About 90 percent of Americans consume caffeine daily. More than half of all American adults consume 300 milligrams or more caffeine every day, making it America's most popular drug, according to Live Science. The world’s too, by the way.
Numerous scientific studies and common experience tells us that for most of us, 200 to 300 milligrams a day are mostly invigorating, not harmful. That’s most of us - how about the ones who exhibit or are in the process of developing sensitivity to caffeine?
We all know that caffeine can cause restlessness, anxiety, irritability, muscle tremors, sleeplessness, headaches, nausea, diarrhea and abnormal heart rhythms. Unfortunately, these symptoms are not specific only to caffeine but to a host of other conditions and ailments. So it has been very hard till now to connect them. No longer, thanks to rapid advances in genetics.
The metabolism of caffeine in our body
Let us look at a more scientific side of what happens to caffeine inside our body. We will also use this as a means to compare the metabolism of children to adults.
Caffeine is metabolized in the body by the enzyme Cytochrome P450 1A2 (CYP1A2) in the liver. Every person has two copies of the gene which makes the enzyme CYP1A2 (one copy from each parent). There are 2 variations of this gene which affect how quickly a person metabolizes caffeine. The CYP1A2*1A variety (“allele”) makes an enzyme that metabolizes caffeine very rapidly. However, the CYP1A2*1F allele metabolizes caffeine slowly. The difference between these two alleles is one single nucleotide, an A to C substitution at position 734 of the CYP1A2 gene.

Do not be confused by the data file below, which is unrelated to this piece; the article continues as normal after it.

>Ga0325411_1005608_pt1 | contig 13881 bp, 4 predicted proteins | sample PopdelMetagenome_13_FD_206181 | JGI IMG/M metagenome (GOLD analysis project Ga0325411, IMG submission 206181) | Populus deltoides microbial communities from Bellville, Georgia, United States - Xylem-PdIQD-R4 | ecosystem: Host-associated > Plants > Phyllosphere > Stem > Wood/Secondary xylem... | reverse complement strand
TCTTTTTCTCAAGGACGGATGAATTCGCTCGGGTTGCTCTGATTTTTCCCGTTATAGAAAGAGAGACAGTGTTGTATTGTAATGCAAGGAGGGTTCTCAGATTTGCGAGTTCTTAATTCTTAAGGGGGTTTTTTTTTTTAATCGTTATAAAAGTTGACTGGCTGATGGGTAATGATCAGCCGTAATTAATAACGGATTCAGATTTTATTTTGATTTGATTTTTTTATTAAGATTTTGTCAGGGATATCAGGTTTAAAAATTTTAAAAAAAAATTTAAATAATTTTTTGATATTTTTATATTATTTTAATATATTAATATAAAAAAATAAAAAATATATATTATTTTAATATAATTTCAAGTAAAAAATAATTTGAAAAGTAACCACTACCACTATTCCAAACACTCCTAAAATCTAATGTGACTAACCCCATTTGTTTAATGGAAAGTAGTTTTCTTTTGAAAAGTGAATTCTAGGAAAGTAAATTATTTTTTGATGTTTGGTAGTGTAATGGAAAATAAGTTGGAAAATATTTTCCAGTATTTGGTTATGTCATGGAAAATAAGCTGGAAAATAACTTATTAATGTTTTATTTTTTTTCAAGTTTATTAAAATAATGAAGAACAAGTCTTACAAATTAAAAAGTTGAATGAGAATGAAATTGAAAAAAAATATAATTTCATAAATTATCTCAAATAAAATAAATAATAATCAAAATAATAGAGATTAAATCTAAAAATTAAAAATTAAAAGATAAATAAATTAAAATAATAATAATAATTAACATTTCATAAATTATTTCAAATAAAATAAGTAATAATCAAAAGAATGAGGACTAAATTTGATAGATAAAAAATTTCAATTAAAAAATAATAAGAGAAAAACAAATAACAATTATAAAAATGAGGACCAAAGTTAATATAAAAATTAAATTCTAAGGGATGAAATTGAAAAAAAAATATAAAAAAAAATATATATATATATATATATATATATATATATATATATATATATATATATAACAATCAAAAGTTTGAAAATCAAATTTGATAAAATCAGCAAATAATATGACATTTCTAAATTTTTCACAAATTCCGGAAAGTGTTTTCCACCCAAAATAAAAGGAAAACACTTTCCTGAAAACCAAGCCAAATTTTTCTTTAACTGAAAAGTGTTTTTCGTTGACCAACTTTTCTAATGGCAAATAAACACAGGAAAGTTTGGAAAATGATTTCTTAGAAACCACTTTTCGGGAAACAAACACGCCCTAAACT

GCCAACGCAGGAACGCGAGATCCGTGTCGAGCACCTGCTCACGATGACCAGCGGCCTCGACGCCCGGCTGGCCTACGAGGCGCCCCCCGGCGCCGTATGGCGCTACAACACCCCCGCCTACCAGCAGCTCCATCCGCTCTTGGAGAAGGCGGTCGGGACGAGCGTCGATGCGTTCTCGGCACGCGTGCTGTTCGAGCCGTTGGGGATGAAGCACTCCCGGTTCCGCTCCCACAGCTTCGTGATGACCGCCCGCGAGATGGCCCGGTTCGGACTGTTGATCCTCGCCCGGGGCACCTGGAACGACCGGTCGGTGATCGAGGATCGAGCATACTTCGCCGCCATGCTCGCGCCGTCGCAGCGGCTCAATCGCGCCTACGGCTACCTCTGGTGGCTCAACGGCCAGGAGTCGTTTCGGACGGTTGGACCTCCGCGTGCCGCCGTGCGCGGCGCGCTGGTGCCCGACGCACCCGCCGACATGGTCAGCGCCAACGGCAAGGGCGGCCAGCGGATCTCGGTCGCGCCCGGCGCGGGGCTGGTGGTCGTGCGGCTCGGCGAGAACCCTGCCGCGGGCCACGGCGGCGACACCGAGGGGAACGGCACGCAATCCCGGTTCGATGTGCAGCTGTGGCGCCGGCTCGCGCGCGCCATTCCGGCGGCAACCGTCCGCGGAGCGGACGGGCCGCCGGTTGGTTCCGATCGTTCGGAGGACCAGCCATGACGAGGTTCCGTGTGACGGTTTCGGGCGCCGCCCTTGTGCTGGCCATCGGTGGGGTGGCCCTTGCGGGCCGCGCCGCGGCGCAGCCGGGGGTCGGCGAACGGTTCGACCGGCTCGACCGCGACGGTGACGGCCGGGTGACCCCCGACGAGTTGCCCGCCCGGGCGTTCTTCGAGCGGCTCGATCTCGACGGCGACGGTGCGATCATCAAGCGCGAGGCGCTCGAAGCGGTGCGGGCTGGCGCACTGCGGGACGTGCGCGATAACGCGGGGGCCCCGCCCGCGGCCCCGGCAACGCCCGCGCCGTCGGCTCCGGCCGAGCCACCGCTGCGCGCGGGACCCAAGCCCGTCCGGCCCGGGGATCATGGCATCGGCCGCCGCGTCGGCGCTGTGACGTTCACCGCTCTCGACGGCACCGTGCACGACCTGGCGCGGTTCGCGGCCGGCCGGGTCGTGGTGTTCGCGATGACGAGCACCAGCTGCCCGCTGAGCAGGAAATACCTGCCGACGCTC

Individuals who have two copies of the fast CYP1A2*1A allele are fast caffeine metabolizers; whereas people who have at least one copy of the slow CYP1A2*1F allele are slow caffeine metabolizers.
As caffeine is metabolized, it is broken down into theophylline, paraxanthine, and theobromine. These travel all over our body and influence many body organs and functions. These also sway moods and prevent the calming effect of dopamine. Theophylline causes smooth muscles to relax and that is why we usually feel like going to the comfort room after ingesting caffeine. On the other hand, theobromine adds to the oxygen and nutrient levels in our body which are used by muscles and the brain.
Stimulation by caffeine increases the rate of metabolism
Although stimulation from caffeine increases the rate of metabolism, it can only achieve this effect when the metabolic support for it is there. The most important element of this support is sufficient blood glucose - blood sugar - in our body. Feeling anxious or shaky is, in most cases, a result of low blood sugar (hypoglycemia).
Add to this that once caffeine is in your system, even more glucose is removed from the bloodstream, since caffeine further stimulates the body’s metabolism. Problems begin when our body cannot provide enough fuel for cells, given the level of stimulation. If too much stimulation occurs, a stress alarm goes off, that mobilizes resources to provide energy to cells. Your body says, “We’ve got lots of stimulation going on here; we need to mobilize resources right now.”